Waves tumble across the surface of Lake Michigan, creating a constant thrum that provides background music for an afternoon of writing. It’s taken me a few days to derive comfort from this intrusive sound in what is an otherwise a peaceful setting.

Water striking a sandy beach isn’t a common sight in my world of soybean fields and slow-moving rivers. Sitting here, at the intersection of three tall windows that afford a panoramic view of the lake, has caused me to consider whether my view of the world at large will be altered when I return to Indiana farmland.

We are a product of the company we keep, and I think that must also include our physical environment. I remember the thrilling and frightening freedom I felt standing at the edge of The Grand Canyon. The expanse of it made me brave as I stepped out for a robust hike on the canyon trails. In the same way, standing at the edge of a wooded path can carry me into quiet contemplation as I wind my way through trees.

I am drawn to water. It’s always been so. I feel more alive when there is moving water within view. One of the features that I love most about the little farm my husband and I bought months before our wedding is the spring-fed creek that runs year-around along our driveway. I can hear the creek bubbling and tumbling over rocks and roots whenever I walk out our front door. It’s a constant sight and sound that gives a specific character and essence to our rural life.

So here, yards from the narrow strip of beach that holds back the tumbling surf, there’s been an awakening of sorts. Not just to the sound of surf, wind and moving water, but also to the beauty of women from diverse backgrounds who carry in their hearts a love of language. The hours we’ve gathered in a circle before a roaring fire to break open the gift of words has opened a door into their worlds.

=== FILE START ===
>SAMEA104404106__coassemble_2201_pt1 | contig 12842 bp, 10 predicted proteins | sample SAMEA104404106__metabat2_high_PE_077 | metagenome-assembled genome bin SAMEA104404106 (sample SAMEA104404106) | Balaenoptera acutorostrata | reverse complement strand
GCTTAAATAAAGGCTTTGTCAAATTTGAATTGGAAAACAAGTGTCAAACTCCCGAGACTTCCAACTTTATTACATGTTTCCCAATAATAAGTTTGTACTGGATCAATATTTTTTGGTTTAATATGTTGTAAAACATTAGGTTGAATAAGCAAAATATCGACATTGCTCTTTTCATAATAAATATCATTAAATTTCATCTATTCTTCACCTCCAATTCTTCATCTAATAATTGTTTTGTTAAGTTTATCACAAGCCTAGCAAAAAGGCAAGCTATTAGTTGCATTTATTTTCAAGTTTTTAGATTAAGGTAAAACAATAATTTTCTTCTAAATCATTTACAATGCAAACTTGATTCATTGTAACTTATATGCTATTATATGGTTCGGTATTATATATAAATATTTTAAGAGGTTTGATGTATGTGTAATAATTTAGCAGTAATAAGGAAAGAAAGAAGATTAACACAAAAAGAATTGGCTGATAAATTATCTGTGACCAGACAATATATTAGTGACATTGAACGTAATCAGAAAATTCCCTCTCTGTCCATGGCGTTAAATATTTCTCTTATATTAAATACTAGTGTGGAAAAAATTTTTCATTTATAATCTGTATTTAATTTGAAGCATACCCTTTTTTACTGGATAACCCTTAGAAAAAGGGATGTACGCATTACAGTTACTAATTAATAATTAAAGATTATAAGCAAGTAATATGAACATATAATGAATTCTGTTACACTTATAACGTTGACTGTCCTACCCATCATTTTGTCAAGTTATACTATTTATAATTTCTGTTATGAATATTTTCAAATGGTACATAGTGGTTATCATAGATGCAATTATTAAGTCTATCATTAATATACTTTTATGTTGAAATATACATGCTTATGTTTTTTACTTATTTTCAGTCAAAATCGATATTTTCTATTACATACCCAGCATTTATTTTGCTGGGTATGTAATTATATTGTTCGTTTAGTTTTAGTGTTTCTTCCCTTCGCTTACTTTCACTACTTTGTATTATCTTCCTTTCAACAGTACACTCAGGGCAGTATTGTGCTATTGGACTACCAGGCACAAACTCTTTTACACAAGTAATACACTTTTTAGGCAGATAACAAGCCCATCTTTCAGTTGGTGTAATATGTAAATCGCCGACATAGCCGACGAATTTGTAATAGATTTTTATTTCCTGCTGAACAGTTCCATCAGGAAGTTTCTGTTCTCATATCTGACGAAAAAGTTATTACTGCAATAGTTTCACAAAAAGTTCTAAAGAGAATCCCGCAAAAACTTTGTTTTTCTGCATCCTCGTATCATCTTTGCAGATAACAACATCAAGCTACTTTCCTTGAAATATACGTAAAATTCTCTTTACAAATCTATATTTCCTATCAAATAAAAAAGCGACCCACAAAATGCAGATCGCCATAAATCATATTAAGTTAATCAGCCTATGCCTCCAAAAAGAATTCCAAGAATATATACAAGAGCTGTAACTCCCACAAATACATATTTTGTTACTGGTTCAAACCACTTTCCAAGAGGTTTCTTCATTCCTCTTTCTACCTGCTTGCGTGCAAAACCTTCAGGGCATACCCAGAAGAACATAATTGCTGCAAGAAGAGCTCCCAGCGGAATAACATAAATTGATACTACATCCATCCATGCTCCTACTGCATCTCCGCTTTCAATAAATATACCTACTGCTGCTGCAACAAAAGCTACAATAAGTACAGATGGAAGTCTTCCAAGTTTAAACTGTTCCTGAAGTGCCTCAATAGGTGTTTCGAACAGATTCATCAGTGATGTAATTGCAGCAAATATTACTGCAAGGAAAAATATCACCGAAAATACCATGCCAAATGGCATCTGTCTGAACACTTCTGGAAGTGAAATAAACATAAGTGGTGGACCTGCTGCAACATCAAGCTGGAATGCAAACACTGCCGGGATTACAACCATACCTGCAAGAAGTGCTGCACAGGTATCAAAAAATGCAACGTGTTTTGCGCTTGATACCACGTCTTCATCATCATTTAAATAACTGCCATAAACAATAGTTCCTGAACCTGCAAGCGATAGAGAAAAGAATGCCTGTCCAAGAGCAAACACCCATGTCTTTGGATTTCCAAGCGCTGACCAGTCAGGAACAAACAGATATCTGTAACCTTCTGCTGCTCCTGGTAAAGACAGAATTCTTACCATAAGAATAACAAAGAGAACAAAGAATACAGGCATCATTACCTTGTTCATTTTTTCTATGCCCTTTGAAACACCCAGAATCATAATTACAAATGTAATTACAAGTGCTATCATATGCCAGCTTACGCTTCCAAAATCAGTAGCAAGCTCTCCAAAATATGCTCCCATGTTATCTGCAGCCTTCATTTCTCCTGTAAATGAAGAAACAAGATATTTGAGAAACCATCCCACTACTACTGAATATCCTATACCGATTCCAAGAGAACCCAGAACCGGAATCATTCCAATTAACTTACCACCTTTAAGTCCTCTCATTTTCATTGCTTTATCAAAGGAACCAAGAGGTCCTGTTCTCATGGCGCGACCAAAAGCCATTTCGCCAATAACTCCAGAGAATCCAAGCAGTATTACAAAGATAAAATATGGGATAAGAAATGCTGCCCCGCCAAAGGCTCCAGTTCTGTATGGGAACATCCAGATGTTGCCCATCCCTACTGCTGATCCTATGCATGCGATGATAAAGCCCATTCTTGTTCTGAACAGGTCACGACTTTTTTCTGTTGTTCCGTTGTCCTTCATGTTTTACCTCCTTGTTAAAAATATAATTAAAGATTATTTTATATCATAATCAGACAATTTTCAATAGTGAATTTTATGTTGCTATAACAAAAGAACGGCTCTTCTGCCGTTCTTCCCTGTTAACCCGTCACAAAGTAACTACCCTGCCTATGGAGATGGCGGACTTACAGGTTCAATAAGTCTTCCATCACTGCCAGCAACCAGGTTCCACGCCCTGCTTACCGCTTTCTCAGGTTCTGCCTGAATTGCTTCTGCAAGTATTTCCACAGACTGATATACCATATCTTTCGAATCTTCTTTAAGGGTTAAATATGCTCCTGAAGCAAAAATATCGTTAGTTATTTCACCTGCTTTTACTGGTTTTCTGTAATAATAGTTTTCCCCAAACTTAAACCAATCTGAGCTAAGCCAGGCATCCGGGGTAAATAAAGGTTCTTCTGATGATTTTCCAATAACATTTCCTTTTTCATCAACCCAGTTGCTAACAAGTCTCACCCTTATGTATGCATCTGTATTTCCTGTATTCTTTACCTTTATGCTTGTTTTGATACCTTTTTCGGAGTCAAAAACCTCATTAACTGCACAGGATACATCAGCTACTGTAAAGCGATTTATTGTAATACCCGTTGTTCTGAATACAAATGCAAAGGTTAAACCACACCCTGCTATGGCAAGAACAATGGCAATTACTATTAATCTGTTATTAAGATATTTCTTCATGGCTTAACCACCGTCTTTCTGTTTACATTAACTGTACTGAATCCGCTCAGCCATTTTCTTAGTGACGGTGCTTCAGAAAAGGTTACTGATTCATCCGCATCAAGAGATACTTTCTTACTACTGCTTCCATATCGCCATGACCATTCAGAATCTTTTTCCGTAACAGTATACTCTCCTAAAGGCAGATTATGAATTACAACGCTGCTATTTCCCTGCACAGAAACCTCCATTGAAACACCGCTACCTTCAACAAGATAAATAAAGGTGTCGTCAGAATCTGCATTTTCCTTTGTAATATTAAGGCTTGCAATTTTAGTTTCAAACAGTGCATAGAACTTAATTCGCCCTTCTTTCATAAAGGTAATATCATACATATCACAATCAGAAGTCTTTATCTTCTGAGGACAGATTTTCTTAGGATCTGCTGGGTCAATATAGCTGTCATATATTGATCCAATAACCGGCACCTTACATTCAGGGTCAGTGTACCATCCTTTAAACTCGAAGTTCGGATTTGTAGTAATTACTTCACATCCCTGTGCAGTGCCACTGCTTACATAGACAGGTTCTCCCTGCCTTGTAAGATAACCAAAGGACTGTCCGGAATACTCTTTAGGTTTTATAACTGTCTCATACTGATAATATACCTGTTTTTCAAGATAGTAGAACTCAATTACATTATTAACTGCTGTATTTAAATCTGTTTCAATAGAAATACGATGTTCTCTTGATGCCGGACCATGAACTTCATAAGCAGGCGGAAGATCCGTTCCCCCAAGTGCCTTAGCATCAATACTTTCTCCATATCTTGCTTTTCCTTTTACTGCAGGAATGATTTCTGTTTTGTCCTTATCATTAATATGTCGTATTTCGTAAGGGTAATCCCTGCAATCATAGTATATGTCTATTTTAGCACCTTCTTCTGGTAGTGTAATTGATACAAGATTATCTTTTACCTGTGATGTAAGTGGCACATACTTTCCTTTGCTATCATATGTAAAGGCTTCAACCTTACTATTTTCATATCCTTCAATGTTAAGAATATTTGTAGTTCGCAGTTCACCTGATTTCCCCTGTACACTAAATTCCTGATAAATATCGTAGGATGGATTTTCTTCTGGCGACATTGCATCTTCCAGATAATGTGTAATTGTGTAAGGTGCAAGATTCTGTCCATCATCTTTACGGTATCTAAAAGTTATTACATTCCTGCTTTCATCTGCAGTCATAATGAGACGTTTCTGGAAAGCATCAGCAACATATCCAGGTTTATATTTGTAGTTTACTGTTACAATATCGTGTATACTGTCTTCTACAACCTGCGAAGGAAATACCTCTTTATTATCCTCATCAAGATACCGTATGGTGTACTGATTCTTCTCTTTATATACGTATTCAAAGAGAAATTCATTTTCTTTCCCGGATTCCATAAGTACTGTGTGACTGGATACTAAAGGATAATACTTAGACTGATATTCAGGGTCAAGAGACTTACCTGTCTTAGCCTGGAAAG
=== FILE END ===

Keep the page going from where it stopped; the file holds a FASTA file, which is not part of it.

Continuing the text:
Our days at the lakeshore have been but a moment stolen from a busy life occupied with family, work, responsibilities and other equally worthwhile activity. But perhaps we’ll each carry a broader view of life back into our everyday worlds.

I have photographs of the lake that will remind me of this respite, though I know it won’t be the same as being here. Still, I hope the images might inspire me to look at life from a different angle, even when I’m sitting on my porch across from the bean field or catching a view of red barns through the window by my desk.

I’ll also carry home with me photos of the women I’ve come to know in our retreat from the world. They’ve inspired and expanded me during meals around the table, words shared amidst tears, songs lifted in harmony, laughter ringing in the rafters, hikes through dunes rising above the shore.

If we are indeed defined by the company we keep, the waves and the water, the smiles, tears and stories have left their mark and I’m driving home tomorrow a different woman.

 

 

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